Humane restraint of animals

The American Animal Hospital Association’s position regarding the humane restraint of animals.

The American Animal Hospital Association strongly advocates for the least stressful, most humane methods of animal handling, and encourages veterinary staff education and training in no-fear or stress-free handling programs. Manual restraint and forceful handling of patients increases the risk of injury to both staff and patients, and may be detrimental to successful medical and emotional outcomes. Examples of inappropriate physical restraint include: multiple people holding a patient down for a nail trim, complete immobilization during blood collection, scruffing and stretching cats, pinning dogs against walls or behind doors for injections, and using catch poles and nets commonly and inappropriately.

Patient-friendly handling improves the quality of healthcare, creates a more positive pet experience, improves client and veterinary team experience, and provides a safer and more efficient work environment. Behavior-centric patient handling techniques should be used along with distractions such as food, toys, or massage.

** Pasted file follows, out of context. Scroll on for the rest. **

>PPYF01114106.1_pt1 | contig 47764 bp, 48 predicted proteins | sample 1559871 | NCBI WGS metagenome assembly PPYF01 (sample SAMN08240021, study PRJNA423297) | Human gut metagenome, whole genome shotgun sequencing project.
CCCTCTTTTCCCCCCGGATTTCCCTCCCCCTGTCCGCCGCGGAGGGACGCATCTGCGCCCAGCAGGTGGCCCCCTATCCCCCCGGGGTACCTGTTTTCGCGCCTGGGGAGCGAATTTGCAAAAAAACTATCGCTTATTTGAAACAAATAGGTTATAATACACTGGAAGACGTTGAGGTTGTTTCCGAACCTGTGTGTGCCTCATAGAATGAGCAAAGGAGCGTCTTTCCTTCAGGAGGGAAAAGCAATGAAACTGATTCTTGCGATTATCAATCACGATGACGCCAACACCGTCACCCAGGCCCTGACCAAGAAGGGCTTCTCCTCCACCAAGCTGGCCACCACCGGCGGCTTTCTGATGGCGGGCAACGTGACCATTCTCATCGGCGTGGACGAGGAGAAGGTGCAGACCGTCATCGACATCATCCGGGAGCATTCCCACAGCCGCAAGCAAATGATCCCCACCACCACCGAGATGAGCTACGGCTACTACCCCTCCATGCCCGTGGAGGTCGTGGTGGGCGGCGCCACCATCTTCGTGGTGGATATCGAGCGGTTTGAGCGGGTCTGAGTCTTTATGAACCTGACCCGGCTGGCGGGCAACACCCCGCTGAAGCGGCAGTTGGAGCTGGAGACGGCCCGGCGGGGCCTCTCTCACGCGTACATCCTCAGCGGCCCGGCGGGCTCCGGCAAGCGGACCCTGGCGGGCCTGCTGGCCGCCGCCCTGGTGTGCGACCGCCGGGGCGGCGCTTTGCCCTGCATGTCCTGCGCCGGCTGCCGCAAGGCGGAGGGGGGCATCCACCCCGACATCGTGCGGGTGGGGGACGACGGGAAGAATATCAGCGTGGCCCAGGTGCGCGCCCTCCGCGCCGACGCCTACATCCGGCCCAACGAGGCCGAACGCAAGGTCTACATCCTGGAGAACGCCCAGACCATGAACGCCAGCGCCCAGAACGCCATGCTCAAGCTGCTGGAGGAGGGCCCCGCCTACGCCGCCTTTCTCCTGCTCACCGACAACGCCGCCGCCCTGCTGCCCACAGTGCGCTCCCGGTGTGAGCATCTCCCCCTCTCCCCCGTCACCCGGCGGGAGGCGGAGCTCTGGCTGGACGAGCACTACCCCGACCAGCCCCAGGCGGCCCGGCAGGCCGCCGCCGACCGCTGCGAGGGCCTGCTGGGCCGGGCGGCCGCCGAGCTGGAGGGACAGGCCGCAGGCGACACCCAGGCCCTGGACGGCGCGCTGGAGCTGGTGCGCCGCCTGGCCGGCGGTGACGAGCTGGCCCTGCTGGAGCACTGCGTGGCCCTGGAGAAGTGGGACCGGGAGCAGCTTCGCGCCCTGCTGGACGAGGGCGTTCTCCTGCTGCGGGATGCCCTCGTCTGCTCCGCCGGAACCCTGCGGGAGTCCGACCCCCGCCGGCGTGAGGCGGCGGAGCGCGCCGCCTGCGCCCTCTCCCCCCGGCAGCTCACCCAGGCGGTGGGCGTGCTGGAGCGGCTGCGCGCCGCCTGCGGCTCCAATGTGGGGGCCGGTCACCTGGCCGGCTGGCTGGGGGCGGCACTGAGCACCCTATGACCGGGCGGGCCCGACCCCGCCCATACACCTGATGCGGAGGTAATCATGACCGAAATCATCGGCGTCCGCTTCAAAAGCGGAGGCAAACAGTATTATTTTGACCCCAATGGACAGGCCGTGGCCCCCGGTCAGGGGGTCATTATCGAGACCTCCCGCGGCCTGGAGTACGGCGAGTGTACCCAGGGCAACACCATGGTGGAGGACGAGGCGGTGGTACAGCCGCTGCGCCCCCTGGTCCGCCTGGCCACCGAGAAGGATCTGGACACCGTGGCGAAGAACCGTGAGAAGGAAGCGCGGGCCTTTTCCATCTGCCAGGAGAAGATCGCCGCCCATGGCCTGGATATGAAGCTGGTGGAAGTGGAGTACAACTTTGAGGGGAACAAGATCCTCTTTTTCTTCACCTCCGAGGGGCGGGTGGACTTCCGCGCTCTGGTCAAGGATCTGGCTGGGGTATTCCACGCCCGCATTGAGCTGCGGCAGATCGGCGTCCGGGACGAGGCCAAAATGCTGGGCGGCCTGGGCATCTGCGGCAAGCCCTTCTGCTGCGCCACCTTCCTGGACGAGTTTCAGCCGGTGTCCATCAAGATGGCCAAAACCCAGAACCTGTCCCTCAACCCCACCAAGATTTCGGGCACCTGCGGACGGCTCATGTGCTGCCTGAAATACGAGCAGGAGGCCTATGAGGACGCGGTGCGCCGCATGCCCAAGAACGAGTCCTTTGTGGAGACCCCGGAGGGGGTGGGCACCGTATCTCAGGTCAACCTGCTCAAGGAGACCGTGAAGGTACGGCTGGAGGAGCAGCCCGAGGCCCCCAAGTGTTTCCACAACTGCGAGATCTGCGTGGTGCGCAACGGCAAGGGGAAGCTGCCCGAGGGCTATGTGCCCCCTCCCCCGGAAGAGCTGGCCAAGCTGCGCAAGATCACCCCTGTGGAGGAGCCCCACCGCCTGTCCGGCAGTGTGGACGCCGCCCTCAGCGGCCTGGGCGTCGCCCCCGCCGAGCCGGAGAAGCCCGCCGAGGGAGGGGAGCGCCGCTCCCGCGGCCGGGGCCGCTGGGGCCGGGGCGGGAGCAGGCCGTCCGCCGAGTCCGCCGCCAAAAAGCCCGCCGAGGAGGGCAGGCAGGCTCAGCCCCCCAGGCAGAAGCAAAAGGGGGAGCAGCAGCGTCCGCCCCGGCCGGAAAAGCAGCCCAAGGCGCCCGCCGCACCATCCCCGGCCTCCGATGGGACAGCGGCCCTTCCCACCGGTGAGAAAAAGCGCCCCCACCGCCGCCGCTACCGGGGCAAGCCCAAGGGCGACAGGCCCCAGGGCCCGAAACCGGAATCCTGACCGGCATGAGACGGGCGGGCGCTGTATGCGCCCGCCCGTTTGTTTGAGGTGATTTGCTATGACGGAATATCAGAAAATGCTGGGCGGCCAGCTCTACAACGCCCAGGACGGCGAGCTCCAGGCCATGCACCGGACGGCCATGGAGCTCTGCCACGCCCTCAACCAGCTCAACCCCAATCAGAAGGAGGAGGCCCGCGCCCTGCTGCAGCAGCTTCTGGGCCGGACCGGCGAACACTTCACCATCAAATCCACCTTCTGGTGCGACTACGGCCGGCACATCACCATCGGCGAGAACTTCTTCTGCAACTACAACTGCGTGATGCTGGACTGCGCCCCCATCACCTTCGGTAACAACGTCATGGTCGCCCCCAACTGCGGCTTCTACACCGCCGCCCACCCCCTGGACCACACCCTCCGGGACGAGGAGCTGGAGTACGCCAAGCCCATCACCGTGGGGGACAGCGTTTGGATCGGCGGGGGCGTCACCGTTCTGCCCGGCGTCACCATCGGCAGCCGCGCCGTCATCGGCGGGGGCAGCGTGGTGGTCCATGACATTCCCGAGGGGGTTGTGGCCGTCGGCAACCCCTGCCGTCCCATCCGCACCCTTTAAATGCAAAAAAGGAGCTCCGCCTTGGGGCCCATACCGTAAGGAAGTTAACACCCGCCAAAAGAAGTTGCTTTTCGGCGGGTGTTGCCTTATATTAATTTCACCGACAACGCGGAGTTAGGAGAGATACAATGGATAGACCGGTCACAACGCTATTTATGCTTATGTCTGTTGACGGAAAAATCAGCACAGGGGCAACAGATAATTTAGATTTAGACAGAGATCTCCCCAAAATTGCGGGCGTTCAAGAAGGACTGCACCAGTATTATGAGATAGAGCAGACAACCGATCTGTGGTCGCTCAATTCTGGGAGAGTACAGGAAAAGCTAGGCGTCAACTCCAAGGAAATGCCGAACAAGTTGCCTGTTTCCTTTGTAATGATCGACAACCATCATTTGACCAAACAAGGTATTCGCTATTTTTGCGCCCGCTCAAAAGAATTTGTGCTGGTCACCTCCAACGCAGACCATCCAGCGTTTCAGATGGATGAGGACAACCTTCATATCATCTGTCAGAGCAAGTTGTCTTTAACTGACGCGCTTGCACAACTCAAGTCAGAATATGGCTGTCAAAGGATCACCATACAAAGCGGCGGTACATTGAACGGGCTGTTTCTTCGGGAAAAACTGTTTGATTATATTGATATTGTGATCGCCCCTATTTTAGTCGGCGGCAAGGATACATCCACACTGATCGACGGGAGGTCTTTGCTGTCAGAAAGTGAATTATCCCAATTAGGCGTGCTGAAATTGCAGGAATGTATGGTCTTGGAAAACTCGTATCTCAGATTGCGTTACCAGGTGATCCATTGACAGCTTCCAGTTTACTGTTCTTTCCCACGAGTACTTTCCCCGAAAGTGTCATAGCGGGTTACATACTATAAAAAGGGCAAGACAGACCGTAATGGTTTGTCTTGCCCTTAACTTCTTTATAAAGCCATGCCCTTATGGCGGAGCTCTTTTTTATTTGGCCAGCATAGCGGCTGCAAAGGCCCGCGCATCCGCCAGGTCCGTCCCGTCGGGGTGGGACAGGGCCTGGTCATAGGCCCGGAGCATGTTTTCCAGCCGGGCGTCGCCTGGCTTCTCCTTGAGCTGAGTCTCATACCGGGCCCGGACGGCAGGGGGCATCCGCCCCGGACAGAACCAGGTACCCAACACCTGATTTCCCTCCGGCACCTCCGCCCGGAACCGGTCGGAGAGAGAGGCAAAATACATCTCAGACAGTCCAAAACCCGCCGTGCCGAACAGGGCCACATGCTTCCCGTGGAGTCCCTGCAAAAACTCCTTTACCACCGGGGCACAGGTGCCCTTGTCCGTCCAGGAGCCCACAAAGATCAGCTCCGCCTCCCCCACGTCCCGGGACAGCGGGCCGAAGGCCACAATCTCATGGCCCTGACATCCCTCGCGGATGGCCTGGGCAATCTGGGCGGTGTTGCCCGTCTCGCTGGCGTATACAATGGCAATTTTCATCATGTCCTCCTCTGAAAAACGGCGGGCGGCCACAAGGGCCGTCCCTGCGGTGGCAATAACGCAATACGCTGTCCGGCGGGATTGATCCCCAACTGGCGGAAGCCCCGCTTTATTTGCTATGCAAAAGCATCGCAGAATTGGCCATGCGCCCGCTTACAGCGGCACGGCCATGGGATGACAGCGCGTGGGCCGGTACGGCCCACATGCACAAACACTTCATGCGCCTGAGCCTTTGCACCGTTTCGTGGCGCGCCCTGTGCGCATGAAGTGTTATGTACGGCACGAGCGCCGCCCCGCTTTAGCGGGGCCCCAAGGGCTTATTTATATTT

AAHA encourages practices and owners to train patients and pets to accept a basket muzzle in case it is needed. Practices should consider referrals for additional positive behavior modification training and using anxiolytics (antianxiety medications) and chemical restraint when necessary. The patient’s response to handling, physical health status, and the procedural needs should be considered when determining the need for and the duration of pharmacologic intervention. Sedatives and anxiolytics may be prescribed by the veterinarian and should be given by the pet owner prior to the visit. These types of medications should be considered for patients known to exhibit fear, stress, or aggression.

The human-animal bond is enhanced with a strong focus on no-fear or stress-free handling. A positive clinical environment, which takes into consideration species-specific sensory perception and creates a stress-free atmosphere through proper lighting, noise and odor control, pheromone therapy, surface footing, and appropriate human-animal interactions is an important adjunct to the stress-free veterinary experience.

Adopted by the American Animal Hospital Association Board of Directors June 1996. Revised October 2009. Last revised June 2017.